THE MAGAZINE

Comcast’s 9-11 Lessons

By Teresa Anderson

The Comcast Center in Philadelphia was still in the planning phase when terrorists struck on 9-11. The landmark property was redesigned to incorporate life-safety lessons from that event. That’s one of three examples Security Management explores of how companies meet their security challenges in Philadelphia, host of this year’s ASIS International Seminar and Exhibits.

With 58 stories, 1.2 million square feet, public art space, the world’s largest indoor video screen, a half-acre public plaza, and a gourmet food market, the Comcast Center was always going to be impressive. “We envisioned this facility as more than an office building,” says Jim Birch, director of security and life safety at Liberty Property Trust, which provides property management services for the Comcast Center. “We wanted it to be a destination.”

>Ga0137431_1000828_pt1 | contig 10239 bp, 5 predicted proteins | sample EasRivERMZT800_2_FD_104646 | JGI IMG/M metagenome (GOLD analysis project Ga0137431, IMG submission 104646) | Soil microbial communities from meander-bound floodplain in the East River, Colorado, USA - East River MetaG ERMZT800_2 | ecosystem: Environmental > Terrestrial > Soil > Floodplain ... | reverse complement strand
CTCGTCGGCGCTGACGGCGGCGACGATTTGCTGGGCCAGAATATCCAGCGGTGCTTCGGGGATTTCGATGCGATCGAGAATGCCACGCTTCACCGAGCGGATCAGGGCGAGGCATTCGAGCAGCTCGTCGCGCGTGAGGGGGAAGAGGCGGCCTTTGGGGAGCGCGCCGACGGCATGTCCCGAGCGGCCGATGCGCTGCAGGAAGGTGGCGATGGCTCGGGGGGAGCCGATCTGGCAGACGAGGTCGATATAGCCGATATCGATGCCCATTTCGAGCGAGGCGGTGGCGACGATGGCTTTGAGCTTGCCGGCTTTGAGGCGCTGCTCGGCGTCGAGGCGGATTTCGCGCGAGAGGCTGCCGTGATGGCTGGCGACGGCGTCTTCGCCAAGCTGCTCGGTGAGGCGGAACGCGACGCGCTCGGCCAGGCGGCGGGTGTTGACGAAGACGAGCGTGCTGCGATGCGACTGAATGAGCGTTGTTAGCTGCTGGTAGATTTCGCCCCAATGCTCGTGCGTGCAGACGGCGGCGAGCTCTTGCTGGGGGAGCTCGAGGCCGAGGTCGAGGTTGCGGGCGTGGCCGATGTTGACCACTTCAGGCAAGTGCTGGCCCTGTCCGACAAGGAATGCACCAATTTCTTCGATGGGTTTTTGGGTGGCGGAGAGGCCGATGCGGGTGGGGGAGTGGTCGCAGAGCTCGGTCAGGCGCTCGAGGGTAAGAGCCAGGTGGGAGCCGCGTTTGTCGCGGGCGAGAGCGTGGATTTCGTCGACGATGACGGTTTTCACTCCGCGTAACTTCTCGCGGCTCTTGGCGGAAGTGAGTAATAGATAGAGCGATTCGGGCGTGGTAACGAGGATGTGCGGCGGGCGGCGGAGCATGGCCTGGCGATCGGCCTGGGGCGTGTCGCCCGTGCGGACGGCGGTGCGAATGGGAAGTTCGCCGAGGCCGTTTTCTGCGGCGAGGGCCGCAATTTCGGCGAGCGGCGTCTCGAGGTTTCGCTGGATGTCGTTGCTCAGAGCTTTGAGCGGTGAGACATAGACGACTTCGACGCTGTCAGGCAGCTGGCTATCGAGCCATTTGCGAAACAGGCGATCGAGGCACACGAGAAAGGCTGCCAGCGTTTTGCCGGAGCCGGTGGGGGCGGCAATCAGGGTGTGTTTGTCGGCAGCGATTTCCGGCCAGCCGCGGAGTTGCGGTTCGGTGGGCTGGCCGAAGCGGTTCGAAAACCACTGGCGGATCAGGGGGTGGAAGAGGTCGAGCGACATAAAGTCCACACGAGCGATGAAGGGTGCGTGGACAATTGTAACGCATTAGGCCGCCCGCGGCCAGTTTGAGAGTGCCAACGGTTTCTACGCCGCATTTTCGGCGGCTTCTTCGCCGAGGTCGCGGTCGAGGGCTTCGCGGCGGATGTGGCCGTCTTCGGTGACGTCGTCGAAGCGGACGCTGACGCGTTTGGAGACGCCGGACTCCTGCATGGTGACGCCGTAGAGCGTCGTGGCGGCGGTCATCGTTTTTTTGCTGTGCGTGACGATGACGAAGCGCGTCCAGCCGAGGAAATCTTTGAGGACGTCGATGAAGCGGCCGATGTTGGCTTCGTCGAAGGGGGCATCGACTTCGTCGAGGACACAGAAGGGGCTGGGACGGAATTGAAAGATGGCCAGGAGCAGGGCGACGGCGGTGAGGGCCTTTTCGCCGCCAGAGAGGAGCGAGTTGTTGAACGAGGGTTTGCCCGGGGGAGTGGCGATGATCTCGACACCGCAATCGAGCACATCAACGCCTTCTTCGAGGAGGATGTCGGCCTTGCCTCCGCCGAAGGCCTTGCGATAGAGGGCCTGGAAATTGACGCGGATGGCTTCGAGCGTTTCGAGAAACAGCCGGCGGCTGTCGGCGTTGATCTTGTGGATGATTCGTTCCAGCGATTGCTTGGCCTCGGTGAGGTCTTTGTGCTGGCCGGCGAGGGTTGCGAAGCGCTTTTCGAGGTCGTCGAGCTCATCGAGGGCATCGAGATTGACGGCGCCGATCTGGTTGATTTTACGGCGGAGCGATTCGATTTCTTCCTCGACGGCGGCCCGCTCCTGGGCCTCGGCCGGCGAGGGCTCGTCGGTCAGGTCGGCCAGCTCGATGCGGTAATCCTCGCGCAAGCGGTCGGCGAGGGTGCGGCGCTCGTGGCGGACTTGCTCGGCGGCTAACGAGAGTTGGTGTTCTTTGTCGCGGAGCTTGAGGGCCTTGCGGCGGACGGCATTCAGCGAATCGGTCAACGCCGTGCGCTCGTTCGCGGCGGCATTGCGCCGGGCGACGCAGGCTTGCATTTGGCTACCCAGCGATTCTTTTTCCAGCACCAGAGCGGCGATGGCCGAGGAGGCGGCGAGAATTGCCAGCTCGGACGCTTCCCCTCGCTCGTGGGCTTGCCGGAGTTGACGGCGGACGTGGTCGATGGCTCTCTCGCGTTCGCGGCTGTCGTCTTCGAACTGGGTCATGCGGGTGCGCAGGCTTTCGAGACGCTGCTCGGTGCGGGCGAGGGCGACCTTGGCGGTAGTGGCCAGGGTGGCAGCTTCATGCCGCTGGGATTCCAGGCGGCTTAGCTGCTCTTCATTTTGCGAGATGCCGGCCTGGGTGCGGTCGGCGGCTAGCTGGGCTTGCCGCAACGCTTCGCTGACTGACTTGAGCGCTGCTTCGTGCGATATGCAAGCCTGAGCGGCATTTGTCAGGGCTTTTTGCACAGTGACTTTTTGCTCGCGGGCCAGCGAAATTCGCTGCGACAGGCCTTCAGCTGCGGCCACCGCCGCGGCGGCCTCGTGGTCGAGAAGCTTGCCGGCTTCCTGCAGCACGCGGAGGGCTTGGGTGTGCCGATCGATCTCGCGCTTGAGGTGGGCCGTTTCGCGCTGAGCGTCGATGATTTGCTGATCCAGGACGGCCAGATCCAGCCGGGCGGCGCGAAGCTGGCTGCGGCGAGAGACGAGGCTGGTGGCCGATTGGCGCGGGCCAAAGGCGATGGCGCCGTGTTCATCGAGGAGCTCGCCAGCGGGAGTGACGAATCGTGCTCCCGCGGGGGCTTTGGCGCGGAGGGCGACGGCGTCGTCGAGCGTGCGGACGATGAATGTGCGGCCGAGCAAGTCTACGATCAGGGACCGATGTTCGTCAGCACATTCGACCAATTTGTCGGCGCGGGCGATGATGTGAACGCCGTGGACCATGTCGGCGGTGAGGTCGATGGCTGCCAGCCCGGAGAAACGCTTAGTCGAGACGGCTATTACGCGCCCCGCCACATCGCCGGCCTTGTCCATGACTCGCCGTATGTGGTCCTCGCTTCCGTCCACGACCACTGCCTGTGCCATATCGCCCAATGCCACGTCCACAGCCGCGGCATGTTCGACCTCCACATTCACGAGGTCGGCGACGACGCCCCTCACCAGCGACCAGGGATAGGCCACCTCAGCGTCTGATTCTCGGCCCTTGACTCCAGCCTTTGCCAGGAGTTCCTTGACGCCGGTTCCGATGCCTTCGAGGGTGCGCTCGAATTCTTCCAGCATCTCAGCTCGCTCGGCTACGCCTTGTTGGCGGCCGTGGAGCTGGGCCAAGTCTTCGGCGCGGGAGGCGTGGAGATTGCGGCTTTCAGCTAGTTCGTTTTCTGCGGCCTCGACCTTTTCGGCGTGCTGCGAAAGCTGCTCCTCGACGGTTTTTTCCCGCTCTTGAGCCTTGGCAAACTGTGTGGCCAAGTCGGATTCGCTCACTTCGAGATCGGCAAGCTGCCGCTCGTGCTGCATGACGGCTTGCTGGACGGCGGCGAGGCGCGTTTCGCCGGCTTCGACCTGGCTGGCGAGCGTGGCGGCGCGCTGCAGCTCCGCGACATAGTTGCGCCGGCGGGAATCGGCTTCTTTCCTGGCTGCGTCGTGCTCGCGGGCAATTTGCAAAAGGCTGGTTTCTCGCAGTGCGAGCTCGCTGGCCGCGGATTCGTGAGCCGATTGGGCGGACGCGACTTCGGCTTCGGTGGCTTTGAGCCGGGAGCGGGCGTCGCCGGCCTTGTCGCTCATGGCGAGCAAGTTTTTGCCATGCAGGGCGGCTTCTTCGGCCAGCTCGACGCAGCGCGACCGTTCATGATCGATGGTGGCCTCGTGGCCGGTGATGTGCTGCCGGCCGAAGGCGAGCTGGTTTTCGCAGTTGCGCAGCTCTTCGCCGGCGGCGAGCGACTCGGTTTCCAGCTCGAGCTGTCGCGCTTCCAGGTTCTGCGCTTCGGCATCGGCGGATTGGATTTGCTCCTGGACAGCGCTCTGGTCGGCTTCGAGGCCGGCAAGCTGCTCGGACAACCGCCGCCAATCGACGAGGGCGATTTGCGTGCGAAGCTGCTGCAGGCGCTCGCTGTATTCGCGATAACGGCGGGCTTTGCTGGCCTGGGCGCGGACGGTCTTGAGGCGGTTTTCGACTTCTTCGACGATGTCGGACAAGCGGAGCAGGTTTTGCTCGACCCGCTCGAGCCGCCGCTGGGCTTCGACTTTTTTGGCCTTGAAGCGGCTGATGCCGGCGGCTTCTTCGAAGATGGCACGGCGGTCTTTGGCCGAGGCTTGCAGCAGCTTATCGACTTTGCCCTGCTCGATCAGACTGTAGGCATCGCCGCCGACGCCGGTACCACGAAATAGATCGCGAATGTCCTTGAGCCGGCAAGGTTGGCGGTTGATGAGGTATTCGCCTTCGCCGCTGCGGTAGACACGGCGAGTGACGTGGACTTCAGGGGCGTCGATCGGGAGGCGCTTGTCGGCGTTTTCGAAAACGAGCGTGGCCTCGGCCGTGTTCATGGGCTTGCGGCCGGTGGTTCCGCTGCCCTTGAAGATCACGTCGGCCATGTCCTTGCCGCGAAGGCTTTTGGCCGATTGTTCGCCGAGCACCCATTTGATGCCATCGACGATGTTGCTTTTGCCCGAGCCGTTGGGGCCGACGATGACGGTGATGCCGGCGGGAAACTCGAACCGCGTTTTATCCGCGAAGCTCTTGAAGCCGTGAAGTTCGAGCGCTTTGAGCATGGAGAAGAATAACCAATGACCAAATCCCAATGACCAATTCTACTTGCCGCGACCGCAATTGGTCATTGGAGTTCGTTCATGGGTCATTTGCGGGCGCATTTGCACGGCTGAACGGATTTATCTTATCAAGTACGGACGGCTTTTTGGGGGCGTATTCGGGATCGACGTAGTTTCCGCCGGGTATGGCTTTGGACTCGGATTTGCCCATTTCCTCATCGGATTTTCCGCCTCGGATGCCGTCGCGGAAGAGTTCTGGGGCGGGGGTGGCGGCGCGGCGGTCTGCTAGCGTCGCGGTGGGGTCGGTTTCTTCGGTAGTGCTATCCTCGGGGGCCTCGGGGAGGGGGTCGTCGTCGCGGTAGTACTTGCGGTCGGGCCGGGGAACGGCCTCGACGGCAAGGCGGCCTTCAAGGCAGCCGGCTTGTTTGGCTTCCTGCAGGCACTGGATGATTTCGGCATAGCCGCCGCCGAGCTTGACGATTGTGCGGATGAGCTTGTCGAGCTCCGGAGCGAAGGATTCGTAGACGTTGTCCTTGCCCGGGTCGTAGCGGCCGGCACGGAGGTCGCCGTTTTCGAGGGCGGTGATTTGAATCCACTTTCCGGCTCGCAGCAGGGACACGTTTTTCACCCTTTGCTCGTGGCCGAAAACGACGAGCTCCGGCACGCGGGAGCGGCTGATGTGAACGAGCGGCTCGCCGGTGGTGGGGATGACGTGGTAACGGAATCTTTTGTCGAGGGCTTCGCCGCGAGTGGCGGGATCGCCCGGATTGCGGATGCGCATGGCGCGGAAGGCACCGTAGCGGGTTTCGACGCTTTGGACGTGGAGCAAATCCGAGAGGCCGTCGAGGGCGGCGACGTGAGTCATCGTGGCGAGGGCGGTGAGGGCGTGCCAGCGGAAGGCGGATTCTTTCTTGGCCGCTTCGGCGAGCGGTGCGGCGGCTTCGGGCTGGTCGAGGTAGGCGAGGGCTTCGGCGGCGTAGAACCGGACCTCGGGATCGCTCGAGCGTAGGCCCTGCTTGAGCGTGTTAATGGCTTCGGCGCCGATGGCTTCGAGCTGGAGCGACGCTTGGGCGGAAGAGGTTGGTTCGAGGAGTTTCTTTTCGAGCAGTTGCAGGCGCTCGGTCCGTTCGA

However, the vision Birch shared with Comcast Chief Security Officer Mark Farrell had to be adjusted as the result of the September 11, 2001, attacks on the World Trade Center and the Pentagon. At that time, the building was still in the planning phase. Given that the risk profile for such landmark properties had just drastically been altered, the property was redesigned to incorporate some of the life-safety features that emerged as lessons learned from 9-11.

Redesign. “We had blueprints, architectural drawings, and a hole in the ground on September 11,” says Birch. “But, we stopped construction immediately.”

Based on the engineering reports from the World Trade Center, Comcast decided to change the design from a standard high-rise construction to a “core and shell” design.

In this design, the floors of the building are hung on a concrete core. The core is more than three feet thick at the base and more than two feet thick at the top. To improve fire resistance, steel reinforcing is three inches from the surface of the concrete instead of the standard one and a half inches. The core is independent of the overall building structure. This means, in theory, that even if the building collapses, the core will remain.

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